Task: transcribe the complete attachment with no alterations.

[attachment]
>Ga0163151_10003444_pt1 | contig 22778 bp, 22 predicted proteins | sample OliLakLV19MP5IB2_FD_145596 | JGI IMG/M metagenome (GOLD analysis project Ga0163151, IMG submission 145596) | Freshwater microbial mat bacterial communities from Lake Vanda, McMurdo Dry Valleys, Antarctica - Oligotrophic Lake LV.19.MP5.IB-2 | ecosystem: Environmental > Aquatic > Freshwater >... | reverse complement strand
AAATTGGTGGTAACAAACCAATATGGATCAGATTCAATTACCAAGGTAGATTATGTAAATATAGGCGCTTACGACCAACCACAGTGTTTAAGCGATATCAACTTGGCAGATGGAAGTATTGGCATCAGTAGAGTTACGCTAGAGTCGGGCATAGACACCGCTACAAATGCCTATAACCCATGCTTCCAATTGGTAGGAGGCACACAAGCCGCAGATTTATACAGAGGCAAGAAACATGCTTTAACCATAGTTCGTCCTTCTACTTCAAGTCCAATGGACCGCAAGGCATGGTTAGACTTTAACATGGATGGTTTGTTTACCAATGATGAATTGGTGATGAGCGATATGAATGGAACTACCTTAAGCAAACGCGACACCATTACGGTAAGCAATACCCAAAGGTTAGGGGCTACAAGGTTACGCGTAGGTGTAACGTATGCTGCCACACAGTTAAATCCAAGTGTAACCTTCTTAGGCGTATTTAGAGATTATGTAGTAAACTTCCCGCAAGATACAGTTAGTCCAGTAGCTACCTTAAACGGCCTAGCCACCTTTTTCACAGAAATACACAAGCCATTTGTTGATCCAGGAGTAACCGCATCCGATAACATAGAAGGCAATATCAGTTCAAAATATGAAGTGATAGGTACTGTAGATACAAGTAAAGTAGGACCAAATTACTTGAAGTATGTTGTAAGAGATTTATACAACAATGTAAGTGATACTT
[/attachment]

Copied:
>Ga0163151_10003444_pt1 | contig 22778 bp, 22 predicted proteins | sample OliLakLV19MP5IB2_FD_145596 | JGI IMG/M metagenome (GOLD analysis project Ga0163151, IMG submission 145596) | Freshwater microbial mat bacterial communities from Lake Vanda, McMurdo Dry Valleys, Antarctica - Oligotrophic Lake LV.19.MP5.IB-2 | ecosystem: Environmental > Aquatic > Freshwater >... | reverse complement strand
AAATTGGTGGTAACAAACCAATATGGATCAGATTCAATTACCAAGGTAGATTATGTAAATATAGGCGCTTACGACCAACCACAGTGTTTAAGCGATATCAACTTGGCAGATGGAAGTATTGGCATCAGTAGAGTTACGCTAGAGTCGGGCATAGACACCGCTACAAATGCCTATAACCCATGCTTCCAATTGGTAGGAGGCACACAAGCCGCAGATTTATACAGAGGCAAGAAACATGCTTTAACCATAGTTCGTCCTTCTACTTCAAGTCCAATGGACCGCAAGGCATGGTTAGACTTTAACATGGATGGTTTGTTTACCAATGATGAATTGGTGATGAGCGATATGAATGGAACTACCTTAAGCAAACGCGACACCATTACGGTAAGCAATACCCAAAGGTTAGGGGCTACAAGGTTACGCGTAGGTGTAACGTATGCTGCCACACAGTTAAATCCAAGTGTAACCTTCTTAGGCGTATTTAGAGATTATGTAGTAAACTTCCCGCAAGATACAGTTAGTCCAGTAGCTACCTTAAACGGCCTAGCCACCTTTTTCACAGAAATACACAAGCCATTTGTTGATCCAGGAGTAACCGCATCCGATAACATAGAAGGCAATATCAGTTCAAAATATGAAGTGATAGGTACTGTAGATACAAGTAAAGTAGGACCAAATTACTTGAAGTATGTTGTAAGAGATTTATACAACAATGTAAGTGATACTT